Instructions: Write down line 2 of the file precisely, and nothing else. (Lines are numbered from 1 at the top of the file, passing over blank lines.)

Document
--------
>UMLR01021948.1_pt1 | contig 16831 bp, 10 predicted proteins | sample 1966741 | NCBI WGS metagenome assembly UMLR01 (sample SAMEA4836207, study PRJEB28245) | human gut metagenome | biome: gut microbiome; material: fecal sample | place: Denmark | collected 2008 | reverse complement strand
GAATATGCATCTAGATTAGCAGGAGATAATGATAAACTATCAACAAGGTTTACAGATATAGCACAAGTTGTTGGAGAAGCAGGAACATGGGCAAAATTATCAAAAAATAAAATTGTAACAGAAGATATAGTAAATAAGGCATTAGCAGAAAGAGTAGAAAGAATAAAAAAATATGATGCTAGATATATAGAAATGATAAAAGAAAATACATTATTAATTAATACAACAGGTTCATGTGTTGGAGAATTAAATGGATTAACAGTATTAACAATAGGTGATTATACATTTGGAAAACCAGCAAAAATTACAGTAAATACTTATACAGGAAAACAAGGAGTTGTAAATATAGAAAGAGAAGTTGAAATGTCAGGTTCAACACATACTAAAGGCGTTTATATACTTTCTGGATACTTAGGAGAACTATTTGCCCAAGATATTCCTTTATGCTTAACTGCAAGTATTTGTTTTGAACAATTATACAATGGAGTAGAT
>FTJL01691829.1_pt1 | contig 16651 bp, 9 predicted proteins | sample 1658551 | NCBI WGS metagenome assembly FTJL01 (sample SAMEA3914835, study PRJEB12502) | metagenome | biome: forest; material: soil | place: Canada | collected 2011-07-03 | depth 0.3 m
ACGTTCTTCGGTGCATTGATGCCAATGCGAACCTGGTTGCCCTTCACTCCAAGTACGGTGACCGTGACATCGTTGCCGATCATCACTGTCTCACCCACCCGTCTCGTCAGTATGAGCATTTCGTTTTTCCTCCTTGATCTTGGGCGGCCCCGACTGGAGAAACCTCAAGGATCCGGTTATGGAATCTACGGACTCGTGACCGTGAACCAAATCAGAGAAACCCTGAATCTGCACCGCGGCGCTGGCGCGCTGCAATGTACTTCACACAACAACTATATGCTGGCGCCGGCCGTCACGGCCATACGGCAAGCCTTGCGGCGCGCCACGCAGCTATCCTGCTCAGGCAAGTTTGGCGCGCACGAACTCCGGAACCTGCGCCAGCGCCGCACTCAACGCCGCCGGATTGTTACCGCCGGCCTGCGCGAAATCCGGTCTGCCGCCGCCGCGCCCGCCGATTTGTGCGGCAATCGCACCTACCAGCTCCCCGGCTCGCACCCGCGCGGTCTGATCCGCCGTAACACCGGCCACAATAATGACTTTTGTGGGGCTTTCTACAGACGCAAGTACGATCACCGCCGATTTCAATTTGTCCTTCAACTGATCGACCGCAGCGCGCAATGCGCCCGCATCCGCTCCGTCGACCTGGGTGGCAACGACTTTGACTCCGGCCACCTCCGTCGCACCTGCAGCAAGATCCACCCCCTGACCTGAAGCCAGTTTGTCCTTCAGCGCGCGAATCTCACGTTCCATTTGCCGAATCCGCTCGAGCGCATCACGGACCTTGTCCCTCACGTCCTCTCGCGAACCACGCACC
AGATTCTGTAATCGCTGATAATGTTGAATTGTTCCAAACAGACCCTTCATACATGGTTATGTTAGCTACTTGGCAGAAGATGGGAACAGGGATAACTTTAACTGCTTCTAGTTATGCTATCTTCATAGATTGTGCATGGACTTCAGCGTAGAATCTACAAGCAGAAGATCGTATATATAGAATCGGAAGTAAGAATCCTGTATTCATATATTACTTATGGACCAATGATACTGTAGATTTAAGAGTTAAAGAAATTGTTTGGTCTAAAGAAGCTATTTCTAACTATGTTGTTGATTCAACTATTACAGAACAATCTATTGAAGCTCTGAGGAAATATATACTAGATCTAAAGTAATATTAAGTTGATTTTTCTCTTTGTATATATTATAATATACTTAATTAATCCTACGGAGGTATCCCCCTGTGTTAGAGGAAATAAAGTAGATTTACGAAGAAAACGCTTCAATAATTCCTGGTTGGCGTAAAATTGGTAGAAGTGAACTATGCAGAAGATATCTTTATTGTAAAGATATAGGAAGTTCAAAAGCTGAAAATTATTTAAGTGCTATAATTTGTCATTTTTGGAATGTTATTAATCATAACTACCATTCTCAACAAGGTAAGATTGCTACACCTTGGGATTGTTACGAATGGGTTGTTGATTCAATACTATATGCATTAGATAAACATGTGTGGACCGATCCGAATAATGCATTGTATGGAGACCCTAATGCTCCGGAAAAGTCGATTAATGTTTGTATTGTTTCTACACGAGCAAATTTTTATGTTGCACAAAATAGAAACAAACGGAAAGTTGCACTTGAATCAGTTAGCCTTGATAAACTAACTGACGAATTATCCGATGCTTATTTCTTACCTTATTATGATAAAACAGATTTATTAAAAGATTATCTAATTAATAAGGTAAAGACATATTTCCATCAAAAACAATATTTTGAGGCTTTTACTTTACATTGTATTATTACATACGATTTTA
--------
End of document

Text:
GAATATGCATCTAGATTAGCAGGAGATAATGATAAACTATCAACAAGGTTTACAGATATAGCACAAGTTGTTGGAGAAGCAGGAACATGGGCAAAATTATCAAAAAATAAAATTGTAACAGAAGATATAGTAAATAAGGCATTAGCAGAAAGAGTAGAAAGAATAAAAAAATATGATGCTAGATATATAGAAATGATAAAAGAAAATACATTATTAATTAATACAACAGGTTCATGTGTTGGAGAATTAAATGGATTAACAGTATTAACAATAGGTGATTATACATTTGGAAAACCAGCAAAAATTACAGTAAATACTTATACAGGAAAACAAGGAGTTGTAAATATAGAAAGAGAAGTTGAAATGTCAGGTTCAACACATACTAAAGGCGTTTATATACTTTCTGGATACTTAGGAGAACTATTTGCCCAAGATATTCCTTTATGCTTAACTGCAAGTATTTGTTTTGAACAATTATACAATGGAGTAGAT